domenica 6 aprile 2014

The Ocean at the end of the Lane by Neil Gaiman

                                     The Ocean at the End of the Lane by Neil Gaiman
                                                                           or
                                        The most dangerous place is our childhood


A middle-aged man returns by accident to his childhood home. He start walking towards the lane in front of his former house and whitout thinking he comes to the Farm at the end of the lane, Hempstock Farm. 

Here is welcomed by an old lady that resembles the grandmother of Lettie, a girl who was his childhood friend but it can't be her because Thirty years has passed. How can be her if she don't seems aged a bit? Beyond the farm there‘s a small duck pond where he start to reminiscing his past. But the past is not always as we rember it and sometimes monsters and marvels are hiding in it.
Neil Gaiman is worldwide known for is acclaimed and award winning comic books series, the Sandman, in which he describe the story of the lord of the dreams, combining myths, stories and ordinary people. This mix is one of Gaiman's distinguishing features and the Ocean at end of the lane has it too. Gaiman is able to make a miracle: give back to the reader the point of view of a twelve years old. Trowing back the readers in a time when a courtyard was a pirate ship, or when a weeded wild garden was a dangerous Jungle, when the life was full of magic and fears. Another one of the Gaiman's distinguishing features is that the human beings are more important than all the myths and magics. This concept stated with Sandman but it's became clearer from his book American Goods in which Gaiman portrays a series of acient goods who lives amongst humans disguised like them, because they‘ve lost their powers as people gives gods strenghts if they believe in them.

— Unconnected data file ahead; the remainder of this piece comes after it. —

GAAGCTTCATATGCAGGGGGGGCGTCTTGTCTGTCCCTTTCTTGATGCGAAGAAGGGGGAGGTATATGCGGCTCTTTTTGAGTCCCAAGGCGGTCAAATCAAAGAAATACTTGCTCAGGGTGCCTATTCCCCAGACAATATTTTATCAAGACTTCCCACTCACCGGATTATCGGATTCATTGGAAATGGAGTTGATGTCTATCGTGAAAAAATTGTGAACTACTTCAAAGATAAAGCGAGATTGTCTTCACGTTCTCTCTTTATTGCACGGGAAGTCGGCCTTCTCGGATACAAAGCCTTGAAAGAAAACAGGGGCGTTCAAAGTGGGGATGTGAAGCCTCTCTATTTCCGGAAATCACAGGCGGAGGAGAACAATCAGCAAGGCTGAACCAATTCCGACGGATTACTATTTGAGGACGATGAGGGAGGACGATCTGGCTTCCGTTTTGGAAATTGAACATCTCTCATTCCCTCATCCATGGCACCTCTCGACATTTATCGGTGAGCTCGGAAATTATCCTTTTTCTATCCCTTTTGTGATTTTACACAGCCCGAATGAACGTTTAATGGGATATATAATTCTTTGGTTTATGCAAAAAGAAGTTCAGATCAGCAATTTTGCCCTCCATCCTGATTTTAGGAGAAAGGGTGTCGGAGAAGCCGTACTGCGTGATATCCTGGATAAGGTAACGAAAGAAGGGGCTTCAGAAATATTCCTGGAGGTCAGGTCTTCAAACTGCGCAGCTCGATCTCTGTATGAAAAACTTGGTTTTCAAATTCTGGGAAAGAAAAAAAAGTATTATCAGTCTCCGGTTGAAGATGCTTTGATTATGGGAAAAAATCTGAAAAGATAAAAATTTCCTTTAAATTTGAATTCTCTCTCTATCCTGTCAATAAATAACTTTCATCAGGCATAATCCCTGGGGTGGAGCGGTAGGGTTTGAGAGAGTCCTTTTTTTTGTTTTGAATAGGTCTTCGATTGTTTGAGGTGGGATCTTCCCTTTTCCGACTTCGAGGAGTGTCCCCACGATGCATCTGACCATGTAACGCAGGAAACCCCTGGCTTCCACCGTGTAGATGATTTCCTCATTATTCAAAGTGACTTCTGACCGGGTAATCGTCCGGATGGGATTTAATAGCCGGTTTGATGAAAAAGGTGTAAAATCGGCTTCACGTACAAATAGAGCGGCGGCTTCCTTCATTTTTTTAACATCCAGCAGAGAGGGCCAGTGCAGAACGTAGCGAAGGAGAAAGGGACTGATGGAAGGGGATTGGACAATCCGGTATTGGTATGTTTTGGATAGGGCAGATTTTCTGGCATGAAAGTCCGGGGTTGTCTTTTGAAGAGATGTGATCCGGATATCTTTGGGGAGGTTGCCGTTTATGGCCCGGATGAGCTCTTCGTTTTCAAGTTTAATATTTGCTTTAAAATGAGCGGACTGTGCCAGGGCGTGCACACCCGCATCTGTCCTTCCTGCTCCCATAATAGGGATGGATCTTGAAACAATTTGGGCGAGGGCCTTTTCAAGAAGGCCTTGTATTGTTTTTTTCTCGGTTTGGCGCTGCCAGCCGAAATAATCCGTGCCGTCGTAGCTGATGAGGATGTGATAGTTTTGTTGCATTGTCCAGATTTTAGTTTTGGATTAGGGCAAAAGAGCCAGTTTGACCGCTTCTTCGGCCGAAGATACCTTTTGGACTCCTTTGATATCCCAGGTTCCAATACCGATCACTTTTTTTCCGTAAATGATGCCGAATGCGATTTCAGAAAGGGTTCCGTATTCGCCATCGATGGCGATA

Gaiman, the Tardis (Suranne Jones) and the eleventh Doctor (Matt Smith)

It's not like the human race exist because the gods exists, but the opposite: the gods exists because the human race believes in them. In The Ocean at the End of the Lane Gaiman adopts this concept one more time and make it more ambiguous: the creatures from another world are connect to ours by our history. This book have some influences that are new for Gaiman's style: his rapresentation of childhood was similar in Coraline but this time it seems influenced by Sthepen King's It and Clive Barker's The Thief of Always and the first volume of Arabat, in fact this time the horror elements are more relevant. So, The Ocean at the end of the lane is a book for a reader who wants to revive is childhood and is not afraid of what can be found in it.



A review by Davide Schiano di Coscia